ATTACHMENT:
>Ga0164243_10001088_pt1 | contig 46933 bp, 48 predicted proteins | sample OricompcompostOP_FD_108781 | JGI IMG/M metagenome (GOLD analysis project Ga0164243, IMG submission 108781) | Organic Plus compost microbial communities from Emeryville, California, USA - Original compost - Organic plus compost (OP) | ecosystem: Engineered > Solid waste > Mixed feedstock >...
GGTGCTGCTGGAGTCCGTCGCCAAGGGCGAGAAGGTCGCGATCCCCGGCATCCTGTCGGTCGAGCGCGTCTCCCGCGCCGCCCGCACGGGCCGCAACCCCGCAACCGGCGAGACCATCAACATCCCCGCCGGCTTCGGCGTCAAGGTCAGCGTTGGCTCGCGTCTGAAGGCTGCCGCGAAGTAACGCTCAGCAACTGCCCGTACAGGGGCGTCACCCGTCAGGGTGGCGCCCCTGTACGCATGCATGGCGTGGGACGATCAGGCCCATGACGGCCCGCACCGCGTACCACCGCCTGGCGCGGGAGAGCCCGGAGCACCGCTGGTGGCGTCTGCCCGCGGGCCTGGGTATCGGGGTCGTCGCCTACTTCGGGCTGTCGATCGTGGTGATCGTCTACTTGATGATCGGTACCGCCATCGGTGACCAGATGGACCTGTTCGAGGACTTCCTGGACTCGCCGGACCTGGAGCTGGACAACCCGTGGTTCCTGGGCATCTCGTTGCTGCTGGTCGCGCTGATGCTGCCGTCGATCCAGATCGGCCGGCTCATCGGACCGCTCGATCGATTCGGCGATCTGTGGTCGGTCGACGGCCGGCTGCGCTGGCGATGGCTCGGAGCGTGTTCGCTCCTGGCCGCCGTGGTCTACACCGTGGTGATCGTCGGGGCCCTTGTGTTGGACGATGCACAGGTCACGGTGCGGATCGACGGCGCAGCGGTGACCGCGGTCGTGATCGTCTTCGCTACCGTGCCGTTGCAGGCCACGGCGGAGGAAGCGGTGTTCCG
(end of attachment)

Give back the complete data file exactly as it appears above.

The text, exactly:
>Ga0164243_10001088_pt1 | contig 46933 bp, 48 predicted proteins | sample OricompcompostOP_FD_108781 | JGI IMG/M metagenome (GOLD analysis project Ga0164243, IMG submission 108781) | Organic Plus compost microbial communities from Emeryville, California, USA - Original compost - Organic plus compost (OP) | ecosystem: Engineered > Solid waste > Mixed feedstock >...
GGTGCTGCTGGAGTCCGTCGCCAAGGGCGAGAAGGTCGCGATCCCCGGCATCCTGTCGGTCGAGCGCGTCTCCCGCGCCGCCCGCACGGGCCGCAACCCCGCAACCGGCGAGACCATCAACATCCCCGCCGGCTTCGGCGTCAAGGTCAGCGTTGGCTCGCGTCTGAAGGCTGCCGCGAAGTAACGCTCAGCAACTGCCCGTACAGGGGCGTCACCCGTCAGGGTGGCGCCCCTGTACGCATGCATGGCGTGGGACGATCAGGCCCATGACGGCCCGCACCGCGTACCACCGCCTGGCGCGGGAGAGCCCGGAGCACCGCTGGTGGCGTCTGCCCGCGGGCCTGGGTATCGGGGTCGTCGCCTACTTCGGGCTGTCGATCGTGGTGATCGTCTACTTGATGATCGGTACCGCCATCGGTGACCAGATGGACCTGTTCGAGGACTTCCTGGACTCGCCGGACCTGGAGCTGGACAACCCGTGGTTCCTGGGCATCTCGTTGCTGCTGGTCGCGCTGATGCTGCCGTCGATCCAGATCGGCCGGCTCATCGGACCGCTCGATCGATTCGGCGATCTGTGGTCGGTCGACGGCCGGCTGCGCTGGCGATGGCTCGGAGCGTGTTCGCTCCTGGCCGCCGTGGTCTACACCGTGGTGATCGTCGGGGCCCTTGTGTTGGACGATGCACAGGTCACGGTGCGGATCGACGGCGCAGCGGTGACCGCGGTCGTGATCGTCTTCGCTACCGTGCCGTTGCAGGCCACGGCGGAGGAAGCGGTGTTCCG